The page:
One Thanksgiving, Tyson didn't have a place to go, so the Lambs invited him to join them. Kim and Chris filled out official paperwork with the group home to allow Tyson to spend time with them, and things continued to build from there.
Tyson lived at the group home throughout high school, but would spend weekends, holidays and summers at the Lambs. He would come and play with their two younger boys, Taylor and Jake, now 19 and 17, respectively.
Taylor and Jake loved having another guy around the house to hang out with and play games, and the three boys quickly formed a brotherhood.
"They could not be any more blood brothers," Kim said. "It is amazing how they're so much alike."
As Tyson spent more time with the Lambs, he began to see himself as part of their family.
Kim saw it, too.
She noticed he would leave small items like a T-shirt or toothbrush at their house. When she would bring the item to school to give it back to him, Tyson would tell her that he didn't need it anymore.
"Then it dawned on me," Kim said. "He was leaving pieces of himself so he would have something to come back to."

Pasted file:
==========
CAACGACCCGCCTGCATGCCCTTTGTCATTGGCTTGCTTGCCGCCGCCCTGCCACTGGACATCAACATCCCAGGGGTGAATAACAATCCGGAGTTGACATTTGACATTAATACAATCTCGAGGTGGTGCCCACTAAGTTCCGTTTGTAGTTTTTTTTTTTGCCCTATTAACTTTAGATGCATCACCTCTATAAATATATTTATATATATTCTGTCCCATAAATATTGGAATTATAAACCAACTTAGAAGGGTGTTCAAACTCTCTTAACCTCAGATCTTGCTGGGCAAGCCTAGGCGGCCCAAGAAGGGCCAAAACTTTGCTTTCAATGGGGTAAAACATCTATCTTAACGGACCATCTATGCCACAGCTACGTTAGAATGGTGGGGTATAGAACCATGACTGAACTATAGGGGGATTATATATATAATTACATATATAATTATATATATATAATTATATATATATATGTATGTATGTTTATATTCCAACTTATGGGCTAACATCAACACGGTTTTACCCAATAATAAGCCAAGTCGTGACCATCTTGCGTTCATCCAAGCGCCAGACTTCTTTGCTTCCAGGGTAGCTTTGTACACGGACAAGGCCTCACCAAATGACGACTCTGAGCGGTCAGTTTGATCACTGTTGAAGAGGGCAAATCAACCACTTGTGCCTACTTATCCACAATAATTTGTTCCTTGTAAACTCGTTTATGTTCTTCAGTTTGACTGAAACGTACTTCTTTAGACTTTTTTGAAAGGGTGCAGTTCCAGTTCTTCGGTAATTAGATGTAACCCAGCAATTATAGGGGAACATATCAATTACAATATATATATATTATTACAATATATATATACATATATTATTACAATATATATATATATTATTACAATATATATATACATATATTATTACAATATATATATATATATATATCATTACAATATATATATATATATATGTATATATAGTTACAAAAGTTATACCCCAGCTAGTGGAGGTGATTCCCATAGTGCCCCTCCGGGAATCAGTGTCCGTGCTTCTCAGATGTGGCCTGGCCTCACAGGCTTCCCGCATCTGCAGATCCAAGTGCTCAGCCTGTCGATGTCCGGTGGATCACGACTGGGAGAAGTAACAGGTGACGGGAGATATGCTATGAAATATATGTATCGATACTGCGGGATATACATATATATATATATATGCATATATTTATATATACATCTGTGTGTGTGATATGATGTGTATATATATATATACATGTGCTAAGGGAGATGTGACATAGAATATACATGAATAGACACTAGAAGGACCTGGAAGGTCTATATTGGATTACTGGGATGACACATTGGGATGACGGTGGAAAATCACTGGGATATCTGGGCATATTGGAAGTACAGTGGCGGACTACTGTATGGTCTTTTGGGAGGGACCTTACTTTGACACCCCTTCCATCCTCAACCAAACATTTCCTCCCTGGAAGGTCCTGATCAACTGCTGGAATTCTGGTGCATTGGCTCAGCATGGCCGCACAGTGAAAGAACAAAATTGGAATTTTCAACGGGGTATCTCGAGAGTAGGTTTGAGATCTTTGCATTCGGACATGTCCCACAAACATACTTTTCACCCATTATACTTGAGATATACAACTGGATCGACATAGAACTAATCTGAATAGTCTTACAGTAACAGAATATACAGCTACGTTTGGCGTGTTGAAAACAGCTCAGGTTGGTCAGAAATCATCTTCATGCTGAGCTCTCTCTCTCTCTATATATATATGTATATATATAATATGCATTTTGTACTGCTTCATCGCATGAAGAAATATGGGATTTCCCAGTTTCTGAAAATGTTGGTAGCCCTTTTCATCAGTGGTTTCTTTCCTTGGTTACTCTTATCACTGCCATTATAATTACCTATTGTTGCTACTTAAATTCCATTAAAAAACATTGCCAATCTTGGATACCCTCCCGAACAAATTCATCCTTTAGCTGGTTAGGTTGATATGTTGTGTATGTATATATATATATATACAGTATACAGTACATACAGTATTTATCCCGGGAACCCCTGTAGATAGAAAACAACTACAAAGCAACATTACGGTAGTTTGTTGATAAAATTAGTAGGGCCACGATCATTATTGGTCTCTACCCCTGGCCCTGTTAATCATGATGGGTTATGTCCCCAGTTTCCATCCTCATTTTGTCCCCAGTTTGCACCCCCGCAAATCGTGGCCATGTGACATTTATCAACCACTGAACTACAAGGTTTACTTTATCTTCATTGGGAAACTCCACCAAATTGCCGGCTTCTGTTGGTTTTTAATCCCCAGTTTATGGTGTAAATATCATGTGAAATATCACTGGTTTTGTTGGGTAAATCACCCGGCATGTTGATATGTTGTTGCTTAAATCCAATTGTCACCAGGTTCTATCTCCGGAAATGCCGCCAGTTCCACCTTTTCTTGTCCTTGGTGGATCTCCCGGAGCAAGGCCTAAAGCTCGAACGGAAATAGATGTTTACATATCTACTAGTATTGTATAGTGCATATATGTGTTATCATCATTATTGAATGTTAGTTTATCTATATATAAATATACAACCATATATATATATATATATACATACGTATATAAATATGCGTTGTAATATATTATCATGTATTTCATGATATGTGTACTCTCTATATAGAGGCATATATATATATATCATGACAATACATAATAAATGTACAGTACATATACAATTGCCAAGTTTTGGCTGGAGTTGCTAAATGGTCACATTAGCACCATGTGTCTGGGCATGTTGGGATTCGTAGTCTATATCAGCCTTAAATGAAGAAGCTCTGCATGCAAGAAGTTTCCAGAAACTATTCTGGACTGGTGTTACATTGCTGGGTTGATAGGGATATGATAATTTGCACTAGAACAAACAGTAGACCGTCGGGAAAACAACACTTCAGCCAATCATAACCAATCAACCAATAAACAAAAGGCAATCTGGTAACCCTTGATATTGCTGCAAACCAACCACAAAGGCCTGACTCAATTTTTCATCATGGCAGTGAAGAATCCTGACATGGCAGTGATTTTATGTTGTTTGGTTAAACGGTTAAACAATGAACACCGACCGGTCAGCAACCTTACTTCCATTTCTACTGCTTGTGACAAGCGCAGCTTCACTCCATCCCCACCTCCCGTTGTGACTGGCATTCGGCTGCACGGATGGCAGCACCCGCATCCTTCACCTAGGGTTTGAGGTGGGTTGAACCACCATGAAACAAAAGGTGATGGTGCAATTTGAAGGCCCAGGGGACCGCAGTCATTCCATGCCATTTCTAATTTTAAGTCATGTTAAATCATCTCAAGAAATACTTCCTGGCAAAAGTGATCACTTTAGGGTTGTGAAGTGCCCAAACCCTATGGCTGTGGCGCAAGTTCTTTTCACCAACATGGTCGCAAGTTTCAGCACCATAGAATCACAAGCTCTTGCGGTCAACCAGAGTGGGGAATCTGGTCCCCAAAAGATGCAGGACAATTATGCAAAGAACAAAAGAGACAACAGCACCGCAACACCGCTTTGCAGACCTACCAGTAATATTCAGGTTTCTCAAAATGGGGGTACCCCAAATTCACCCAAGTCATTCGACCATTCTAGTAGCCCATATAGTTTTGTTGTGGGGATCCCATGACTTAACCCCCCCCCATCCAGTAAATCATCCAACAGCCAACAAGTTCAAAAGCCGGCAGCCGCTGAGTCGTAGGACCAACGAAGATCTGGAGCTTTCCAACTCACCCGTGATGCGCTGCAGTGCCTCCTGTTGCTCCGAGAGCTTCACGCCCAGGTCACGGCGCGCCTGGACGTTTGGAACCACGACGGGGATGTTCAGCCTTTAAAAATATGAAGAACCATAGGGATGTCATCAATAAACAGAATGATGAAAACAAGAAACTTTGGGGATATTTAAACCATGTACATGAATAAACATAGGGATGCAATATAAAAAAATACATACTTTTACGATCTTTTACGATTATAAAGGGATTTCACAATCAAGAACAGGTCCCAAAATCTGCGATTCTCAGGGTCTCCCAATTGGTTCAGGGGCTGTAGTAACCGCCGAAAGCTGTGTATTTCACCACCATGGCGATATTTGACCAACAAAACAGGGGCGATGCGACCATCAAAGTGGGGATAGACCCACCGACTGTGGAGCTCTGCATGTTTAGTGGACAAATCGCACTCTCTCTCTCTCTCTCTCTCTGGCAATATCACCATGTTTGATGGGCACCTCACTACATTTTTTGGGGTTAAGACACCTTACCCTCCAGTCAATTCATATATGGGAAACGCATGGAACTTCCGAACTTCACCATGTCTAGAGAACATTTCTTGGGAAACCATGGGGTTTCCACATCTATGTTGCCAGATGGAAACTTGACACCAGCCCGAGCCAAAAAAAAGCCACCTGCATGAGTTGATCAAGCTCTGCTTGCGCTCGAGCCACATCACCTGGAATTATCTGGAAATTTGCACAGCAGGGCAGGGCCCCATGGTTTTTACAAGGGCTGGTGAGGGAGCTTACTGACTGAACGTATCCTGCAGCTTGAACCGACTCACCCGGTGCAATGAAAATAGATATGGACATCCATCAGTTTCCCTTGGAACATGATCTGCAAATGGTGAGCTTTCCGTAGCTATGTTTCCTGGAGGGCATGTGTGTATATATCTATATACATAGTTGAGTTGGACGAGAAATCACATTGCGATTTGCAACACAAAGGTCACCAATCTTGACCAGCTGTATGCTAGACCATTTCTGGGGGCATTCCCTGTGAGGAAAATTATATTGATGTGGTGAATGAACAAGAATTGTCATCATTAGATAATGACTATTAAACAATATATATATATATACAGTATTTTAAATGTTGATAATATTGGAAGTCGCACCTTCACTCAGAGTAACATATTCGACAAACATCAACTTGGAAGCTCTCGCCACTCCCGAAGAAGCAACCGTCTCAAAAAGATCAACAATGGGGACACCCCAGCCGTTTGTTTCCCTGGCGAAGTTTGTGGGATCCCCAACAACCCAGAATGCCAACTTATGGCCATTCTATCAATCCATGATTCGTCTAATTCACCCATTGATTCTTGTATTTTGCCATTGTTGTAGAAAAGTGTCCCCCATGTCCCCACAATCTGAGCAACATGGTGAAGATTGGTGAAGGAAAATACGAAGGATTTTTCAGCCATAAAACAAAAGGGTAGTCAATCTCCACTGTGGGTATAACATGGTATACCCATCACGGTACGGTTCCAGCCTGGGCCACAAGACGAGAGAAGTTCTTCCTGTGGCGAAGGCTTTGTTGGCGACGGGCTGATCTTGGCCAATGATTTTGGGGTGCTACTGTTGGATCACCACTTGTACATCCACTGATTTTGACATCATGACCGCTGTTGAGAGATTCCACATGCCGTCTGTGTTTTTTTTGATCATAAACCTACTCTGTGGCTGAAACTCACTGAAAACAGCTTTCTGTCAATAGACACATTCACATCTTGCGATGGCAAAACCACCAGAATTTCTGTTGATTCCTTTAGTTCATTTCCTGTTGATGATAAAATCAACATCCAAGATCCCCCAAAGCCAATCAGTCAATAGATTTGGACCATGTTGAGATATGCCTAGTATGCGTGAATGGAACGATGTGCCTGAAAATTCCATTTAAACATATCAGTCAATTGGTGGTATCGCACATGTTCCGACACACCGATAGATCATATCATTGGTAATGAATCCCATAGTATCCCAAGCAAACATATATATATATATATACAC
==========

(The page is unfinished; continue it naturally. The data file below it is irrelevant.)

A New Mother
Kim filled a role in Tyson's life that his biological mother never did. She was nurturing and receptive, and as Tyson matured, she helped guide him through life.
"She is the one that took the first step of bringing me into their family," Tyson said. "I have a beautiful mom and without her I probably wouldn't be here today."
They talked about everything.
He told her about his past and she warned him about challenges he could face in the future. Kim vividly remembers sitting in her car telling 14-year-old DeAngelo that people would come out of the woodwork looking for a "piece of the pie" if he ended up being successful.
They talked about homework and girls. She even gave him the "birds and the bees" talk.
"We had the whole sex talk." Kim said. "I talk to him just like he's mine."
When she mentions her family, she refers to Tyson as her oldest of three boys.
"I tell everyone that he's the easiest delivery I ever had," she joked.
During Tyson's junior year of high school, the Lambs moved and built a new home. When they built the house, they had a bedroom for Tyson. He had clearly become a member of the family, but Tyson still had reservations about whether it would last.